Amanda Gorman ’20, the inaugural U.S. youth poet laureate who has written a poem for Harvard President Larry Bacow’s inauguration, wants to change the world with her words, and eventually with her political agenda.
“I am working on hashtags,” said Gorman about the social media strategy for a future presidential run. “Save the 2036 date on your iPhone calendar,” the sociology concentrator tells people without a trace of irony.
Like successful politicians, she has a gift for words, and for seeing challenges as opportunities. An auditory disorder that makes her “hear and process information differently than other people” resulted in a speech impediment she has struggled with since childhood. But the Los Angeles native has refused to let it hold her back.
“I always saw it as a strength because since I was experiencing these obstacles in terms of my auditory and vocal skills, I became really good at reading and writing. I realized that at a young age when I was reciting the Marianne Deborah Williamson quote that ‘Our deepest fear is not that we are inadequate, our deepest fear is that we are powerful beyond measure’ to my mom.”
At age 5, Gorman said she realized “the voice I was reading on the page and writing on the page was the voice I really wanted for myself.” Through the years that voice has grown and garnered attention. She was named the youth poet laureate of Los Angeles in 2014 at age 16 and published her first collection of poetry, “The One for Whom Food Is Not Enough,” the next year. Named the nation’s first youth poet laureate in 2017, she wrote “In This Place: An American Lyric,” a piece informed by poet Claudia Rankine’s “Citizen: American Lyric,” hat has been described by The New Yorker as a “book-length poem about race and imagination.”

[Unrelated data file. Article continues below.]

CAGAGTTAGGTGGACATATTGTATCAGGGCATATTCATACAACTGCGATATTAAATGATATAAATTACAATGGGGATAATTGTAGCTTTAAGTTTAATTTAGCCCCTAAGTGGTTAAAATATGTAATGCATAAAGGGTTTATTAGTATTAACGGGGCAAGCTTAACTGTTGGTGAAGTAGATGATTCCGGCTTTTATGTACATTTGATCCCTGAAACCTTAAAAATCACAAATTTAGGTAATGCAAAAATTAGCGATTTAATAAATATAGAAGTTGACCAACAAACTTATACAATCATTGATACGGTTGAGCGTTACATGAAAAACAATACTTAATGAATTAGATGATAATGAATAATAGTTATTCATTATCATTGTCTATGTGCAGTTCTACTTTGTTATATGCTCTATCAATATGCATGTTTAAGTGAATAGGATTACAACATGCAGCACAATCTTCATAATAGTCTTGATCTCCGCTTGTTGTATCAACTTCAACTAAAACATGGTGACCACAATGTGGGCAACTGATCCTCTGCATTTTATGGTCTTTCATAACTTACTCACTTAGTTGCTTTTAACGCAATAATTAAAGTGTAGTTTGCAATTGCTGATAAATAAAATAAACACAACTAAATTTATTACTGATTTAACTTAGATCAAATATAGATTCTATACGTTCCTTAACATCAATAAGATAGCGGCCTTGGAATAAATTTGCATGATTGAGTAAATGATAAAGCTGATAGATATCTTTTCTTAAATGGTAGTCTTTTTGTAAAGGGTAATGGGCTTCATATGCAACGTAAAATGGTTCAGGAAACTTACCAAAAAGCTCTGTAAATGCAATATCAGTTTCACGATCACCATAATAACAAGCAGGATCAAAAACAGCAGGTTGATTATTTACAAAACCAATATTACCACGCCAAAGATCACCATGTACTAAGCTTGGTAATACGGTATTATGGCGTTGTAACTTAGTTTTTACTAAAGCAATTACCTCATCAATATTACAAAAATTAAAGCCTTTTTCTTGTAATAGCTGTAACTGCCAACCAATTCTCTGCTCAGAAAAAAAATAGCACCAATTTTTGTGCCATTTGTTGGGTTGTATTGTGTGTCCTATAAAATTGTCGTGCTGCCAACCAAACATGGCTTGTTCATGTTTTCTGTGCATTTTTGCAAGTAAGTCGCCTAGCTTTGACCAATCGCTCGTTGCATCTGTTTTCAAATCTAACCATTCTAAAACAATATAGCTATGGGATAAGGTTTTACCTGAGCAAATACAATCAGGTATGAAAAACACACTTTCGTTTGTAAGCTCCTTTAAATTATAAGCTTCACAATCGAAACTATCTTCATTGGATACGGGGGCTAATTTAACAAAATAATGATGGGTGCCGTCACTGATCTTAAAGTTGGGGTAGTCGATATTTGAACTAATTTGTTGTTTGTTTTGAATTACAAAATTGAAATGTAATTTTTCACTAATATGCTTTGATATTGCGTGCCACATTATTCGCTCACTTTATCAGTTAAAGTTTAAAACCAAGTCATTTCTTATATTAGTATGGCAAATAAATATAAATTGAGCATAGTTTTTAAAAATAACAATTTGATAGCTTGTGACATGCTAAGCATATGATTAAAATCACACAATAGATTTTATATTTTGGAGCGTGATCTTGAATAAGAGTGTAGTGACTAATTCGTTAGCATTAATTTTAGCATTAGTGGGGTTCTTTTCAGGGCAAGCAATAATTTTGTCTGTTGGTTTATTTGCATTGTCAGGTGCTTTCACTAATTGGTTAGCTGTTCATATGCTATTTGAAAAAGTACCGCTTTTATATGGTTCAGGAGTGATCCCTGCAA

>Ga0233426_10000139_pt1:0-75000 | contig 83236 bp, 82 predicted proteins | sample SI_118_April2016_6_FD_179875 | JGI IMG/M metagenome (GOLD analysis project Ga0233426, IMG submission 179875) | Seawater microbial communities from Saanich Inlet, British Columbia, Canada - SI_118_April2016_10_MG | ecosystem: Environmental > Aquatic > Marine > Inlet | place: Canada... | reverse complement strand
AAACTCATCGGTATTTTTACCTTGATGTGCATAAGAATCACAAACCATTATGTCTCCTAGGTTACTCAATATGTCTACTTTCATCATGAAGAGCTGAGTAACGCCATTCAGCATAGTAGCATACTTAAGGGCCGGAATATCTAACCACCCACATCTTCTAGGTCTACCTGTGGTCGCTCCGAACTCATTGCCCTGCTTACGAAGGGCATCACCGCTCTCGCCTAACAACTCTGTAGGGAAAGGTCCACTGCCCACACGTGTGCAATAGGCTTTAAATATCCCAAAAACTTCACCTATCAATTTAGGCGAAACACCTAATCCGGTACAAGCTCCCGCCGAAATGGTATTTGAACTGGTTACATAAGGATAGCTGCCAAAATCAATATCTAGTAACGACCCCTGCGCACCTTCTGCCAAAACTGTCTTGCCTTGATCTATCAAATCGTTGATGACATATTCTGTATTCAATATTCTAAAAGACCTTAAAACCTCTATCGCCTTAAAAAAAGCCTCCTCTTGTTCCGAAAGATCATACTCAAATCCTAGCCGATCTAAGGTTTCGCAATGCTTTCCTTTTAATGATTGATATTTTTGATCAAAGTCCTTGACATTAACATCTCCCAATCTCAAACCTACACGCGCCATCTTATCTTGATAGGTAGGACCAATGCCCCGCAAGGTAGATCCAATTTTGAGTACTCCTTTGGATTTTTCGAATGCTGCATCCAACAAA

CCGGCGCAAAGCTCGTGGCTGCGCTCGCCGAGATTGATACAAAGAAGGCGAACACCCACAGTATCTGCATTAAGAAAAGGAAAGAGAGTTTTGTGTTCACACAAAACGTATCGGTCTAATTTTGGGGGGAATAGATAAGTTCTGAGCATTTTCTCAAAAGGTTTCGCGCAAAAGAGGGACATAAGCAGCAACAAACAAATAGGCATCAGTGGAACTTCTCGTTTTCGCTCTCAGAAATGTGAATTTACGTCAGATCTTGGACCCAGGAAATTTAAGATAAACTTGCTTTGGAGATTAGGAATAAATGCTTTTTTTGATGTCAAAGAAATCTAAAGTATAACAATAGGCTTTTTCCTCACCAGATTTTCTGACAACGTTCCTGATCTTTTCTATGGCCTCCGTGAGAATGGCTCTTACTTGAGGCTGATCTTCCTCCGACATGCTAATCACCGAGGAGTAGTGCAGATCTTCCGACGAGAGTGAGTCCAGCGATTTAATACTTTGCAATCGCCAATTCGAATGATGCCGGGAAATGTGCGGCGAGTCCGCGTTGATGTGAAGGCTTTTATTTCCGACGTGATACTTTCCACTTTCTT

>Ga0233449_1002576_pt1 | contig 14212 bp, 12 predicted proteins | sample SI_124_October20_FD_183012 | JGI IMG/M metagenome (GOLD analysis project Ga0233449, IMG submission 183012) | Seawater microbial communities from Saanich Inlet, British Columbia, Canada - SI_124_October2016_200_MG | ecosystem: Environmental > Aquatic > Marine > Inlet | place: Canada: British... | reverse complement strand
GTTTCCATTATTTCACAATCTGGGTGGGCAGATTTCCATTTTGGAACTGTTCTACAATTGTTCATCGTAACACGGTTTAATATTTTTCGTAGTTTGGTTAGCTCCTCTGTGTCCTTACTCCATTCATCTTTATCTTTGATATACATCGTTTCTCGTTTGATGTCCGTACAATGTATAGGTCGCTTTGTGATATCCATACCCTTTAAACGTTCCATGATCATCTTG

“My poem was inspired by this political climate, social, economic, even in terms of the environment,” said Gorman, whose work frequently reflects her commitment to pressing social concerns. Her 2014 poem “Neighborhood Anthem” addresses themes of inequality and injustice. “In the Eye Of,” a poem she wrote for “Weathering Change,” an artistic response to climate change edited by Devin Jacobsen, M.Div. ’18, then a Harvard Divinity School student, and recently released by the Harvard Office for Sustainability, Gorman evokes the havoc wrought by hurricanes.
“It’s not enough for me to write,” said Gorman. “I have to do right as well.”
That activist impulse was key to her college choice. Initially unsure about attending Harvard, a trip to campus helped her see the “University’s commitment to growth and evolution, to social justice and inclusion. That visit made me think, ‘Maybe I can have a role in shaping these types of issues in our country,’ and I realized Harvard was the place to be.”
Gorman’s process for writing commissioned works follows a pattern of intense study and research followed by a period of seclusion, during which she pours the information she has absorbed back onto the page. “Then I begin to shape.”
For today’s commission, “Making Mountains as We Run,” Gorman studied Harvard’s history and Bacow’s life and work. She said her piece was partly inspired by Bacow’s love of running and by his description of his Harvard role “not as a sprint but as a marathon, and thinking in the long term,” said Gorman. “And it’s the hope that we are in essence leaving achievements and mountains for other people to climb as we run forward in our path as a community.”